(ran Beach edition)
Seldom does the appointment of something so innocuous as a vice mayor prompt charges of petty politics.
But in this city, where emotions are high as candidates recover from the March 12 election and prepare for another April 2, eyebrows are raised among the politically inclined.
At a commission meeting Tuesday _ the first since Ward Friszolowski was elected to a second term as mayor _ Friszolowski appointed Commissioner Peter Blank to be his vice mayor. The vice mayor runs meetings in the mayor's absence.
Trouble is, Blank hasn't been elected to another term _ at least not yet.
"I think it's a little presumptuous on their part," Bill Allard, who is running against Blank in the runoff election, said last week.
Friszolowski said he was not trying to endorse Blank in the commission race or improve his chances of winning by appointing him vice mayor. In fact, the mayor said, he isn't sure why being vice mayor would be an advantage for Blank.
Friszolowski explained it this way: Because John Phillips, the former vice mayor, did not run for re-election, a new commissioner, Julie Christman, took his place at the first post-election meeting on Tuesday. That left the city without a vice mayor.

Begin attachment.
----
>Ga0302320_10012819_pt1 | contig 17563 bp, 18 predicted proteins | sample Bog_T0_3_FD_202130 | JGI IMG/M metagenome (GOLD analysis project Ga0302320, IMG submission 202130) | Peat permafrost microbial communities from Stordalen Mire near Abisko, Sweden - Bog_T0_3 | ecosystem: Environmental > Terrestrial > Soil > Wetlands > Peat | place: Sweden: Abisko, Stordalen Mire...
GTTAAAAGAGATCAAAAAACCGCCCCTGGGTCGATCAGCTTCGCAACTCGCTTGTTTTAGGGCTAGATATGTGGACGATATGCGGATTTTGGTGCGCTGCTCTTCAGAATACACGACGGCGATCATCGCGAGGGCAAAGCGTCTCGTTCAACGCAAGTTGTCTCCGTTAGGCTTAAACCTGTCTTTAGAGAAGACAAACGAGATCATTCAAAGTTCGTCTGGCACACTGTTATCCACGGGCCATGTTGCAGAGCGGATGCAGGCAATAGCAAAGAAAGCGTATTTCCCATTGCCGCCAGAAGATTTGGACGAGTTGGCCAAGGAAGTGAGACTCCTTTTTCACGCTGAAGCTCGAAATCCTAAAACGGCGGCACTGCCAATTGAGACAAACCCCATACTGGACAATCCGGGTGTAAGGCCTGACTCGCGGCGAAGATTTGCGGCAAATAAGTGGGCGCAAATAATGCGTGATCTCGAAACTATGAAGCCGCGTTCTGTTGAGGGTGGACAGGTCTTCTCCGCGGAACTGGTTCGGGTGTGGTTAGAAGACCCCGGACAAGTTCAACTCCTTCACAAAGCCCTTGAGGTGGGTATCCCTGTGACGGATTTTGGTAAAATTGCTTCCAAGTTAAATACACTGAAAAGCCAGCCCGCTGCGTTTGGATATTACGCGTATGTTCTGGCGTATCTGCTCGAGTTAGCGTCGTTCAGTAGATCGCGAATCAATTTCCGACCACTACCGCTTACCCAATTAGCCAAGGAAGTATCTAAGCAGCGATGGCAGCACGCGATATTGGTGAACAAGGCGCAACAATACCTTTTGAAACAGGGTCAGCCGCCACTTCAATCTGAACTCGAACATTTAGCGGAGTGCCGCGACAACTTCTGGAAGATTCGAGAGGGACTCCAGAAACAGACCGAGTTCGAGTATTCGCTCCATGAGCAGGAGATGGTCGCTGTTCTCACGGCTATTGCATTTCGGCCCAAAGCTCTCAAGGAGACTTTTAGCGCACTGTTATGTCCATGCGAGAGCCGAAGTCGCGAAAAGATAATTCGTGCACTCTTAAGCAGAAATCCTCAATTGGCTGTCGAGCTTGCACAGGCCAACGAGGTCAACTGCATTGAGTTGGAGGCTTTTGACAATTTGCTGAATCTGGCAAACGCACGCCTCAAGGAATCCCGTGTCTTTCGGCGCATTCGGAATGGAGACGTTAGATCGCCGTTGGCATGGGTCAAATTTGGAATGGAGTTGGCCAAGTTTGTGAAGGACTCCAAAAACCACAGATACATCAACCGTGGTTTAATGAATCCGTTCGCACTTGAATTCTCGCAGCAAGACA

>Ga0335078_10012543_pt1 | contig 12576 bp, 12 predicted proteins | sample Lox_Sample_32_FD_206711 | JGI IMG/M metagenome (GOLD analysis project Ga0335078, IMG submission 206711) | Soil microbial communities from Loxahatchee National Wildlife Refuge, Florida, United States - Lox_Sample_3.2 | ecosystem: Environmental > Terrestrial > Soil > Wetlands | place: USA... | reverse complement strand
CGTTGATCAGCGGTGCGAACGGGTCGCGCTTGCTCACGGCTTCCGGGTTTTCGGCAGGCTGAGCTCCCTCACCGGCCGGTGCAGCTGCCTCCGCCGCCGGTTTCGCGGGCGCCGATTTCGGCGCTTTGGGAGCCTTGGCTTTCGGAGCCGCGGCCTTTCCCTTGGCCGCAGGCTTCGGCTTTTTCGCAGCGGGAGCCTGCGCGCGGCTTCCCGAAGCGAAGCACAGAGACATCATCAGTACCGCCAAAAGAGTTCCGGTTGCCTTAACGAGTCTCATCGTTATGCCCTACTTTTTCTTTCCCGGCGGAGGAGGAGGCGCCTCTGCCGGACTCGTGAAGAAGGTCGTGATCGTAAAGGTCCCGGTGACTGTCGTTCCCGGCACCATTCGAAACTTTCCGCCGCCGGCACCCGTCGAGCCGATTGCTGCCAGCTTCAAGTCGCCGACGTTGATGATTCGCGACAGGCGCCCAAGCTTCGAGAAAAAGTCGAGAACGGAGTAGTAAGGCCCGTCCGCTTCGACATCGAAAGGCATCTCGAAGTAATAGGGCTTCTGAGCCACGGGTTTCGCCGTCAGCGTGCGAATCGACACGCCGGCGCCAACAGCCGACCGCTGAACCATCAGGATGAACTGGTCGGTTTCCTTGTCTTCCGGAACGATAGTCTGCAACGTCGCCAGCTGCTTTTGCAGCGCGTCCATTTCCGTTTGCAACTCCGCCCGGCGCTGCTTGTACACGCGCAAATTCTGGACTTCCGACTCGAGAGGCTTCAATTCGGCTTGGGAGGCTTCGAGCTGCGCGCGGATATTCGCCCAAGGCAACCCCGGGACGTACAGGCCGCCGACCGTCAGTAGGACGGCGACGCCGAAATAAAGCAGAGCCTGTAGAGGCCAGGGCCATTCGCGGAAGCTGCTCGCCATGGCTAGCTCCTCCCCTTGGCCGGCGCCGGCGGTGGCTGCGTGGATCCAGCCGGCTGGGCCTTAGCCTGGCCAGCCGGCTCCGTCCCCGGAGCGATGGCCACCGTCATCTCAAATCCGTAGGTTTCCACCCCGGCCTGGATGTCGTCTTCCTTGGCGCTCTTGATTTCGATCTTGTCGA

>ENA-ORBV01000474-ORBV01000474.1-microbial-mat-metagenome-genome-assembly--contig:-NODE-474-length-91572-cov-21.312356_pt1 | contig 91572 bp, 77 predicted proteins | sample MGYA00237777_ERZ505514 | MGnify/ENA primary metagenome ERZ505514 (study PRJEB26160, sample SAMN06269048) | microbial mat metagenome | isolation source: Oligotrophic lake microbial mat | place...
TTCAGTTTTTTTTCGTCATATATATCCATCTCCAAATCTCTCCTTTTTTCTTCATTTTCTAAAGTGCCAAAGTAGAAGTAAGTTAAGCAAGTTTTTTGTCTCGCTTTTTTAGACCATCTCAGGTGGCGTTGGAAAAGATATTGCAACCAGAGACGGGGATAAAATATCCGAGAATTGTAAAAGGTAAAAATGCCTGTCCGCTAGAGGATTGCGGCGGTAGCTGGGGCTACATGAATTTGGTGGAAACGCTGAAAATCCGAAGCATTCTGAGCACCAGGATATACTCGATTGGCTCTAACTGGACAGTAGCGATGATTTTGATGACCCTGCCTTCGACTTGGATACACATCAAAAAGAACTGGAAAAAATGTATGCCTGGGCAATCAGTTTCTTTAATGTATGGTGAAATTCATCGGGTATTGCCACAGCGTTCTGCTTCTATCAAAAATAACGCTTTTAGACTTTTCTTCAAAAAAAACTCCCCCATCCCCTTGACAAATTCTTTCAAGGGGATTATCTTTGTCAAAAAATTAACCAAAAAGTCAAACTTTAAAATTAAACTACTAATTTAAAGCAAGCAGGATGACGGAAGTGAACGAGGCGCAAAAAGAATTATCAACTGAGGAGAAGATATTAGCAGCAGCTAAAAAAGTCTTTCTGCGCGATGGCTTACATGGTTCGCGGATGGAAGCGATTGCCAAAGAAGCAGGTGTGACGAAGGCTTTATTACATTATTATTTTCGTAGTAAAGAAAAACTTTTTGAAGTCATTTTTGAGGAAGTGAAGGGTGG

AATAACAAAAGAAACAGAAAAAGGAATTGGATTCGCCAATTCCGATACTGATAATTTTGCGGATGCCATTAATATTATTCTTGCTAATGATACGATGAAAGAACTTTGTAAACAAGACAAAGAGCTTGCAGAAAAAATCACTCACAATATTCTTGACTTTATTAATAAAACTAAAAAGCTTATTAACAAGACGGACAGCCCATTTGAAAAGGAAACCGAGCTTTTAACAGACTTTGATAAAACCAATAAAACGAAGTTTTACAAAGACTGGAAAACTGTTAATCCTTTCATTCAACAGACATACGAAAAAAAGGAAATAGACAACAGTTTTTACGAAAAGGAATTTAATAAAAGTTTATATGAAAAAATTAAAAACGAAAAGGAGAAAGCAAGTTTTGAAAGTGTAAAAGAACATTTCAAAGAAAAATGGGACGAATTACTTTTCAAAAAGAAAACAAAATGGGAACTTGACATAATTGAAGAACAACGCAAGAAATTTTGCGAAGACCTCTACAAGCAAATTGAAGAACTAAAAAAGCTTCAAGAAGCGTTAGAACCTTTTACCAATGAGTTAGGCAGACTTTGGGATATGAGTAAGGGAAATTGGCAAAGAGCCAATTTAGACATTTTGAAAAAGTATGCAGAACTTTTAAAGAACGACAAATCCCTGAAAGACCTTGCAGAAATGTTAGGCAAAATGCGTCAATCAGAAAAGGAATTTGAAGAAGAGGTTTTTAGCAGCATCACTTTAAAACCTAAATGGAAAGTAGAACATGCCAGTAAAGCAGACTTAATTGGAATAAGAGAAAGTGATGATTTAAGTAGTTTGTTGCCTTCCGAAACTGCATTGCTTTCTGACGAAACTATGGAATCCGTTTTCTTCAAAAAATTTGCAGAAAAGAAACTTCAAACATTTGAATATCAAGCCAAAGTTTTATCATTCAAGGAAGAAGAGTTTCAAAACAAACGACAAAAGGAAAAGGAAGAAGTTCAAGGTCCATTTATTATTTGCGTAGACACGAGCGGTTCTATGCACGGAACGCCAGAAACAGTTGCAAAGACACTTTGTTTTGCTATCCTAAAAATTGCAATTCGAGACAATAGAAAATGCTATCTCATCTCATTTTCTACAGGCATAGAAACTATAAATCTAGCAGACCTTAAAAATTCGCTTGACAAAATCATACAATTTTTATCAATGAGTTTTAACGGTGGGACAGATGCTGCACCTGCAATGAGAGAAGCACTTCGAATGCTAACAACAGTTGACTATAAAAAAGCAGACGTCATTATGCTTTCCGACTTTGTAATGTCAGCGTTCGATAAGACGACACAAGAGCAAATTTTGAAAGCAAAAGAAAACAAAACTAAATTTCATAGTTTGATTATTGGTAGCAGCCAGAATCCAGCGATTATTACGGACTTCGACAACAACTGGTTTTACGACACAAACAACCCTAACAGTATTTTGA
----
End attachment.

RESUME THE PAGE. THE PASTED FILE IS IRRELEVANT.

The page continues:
"I hate to say it, but what if something happened to me?" Friszolowski said.
Friszolowski said in his first two years as mayor, he appointed the most experienced commissioner to be vice mayor: first, Jim Myers, and then, John Phillips.
That track record would have led him to appoint Blank for the next year. Friszolowski said he decided not to delay that decision, even though Blank's future on the commission after April 2 is uncertain.
"The provision is that the vice mayor would become the mayor, and I wanted to make sure that we were covered," Friszolowski said. "We don't want to go without a vice mayor."
Friszolowski said he tried to make it clear that his selection of Blank was not political by pointing out that Lolly Kreider, the commissioner from District 4, will be vice mayor next year.
"That wouldn't make a bit of difference in my mind as a voter," Friszolowski said.
But still, Allard and some of his supporters are skeptical.
"They're rather bold," Allard said. "They do whatever they want. It's disappointing, but not surprising."
Allard, Blank and Ed Ruttencutter ran for the District 3 seat on March 12, but none of the candidates received more than 50 percent of the vote. According to the city charter, the two top vote-getters _ Blank and Allard _ must compete in a runoff April 2.
Blank received 341 votes March 12; Allard, 283 votes; and Ruttencutter, 212.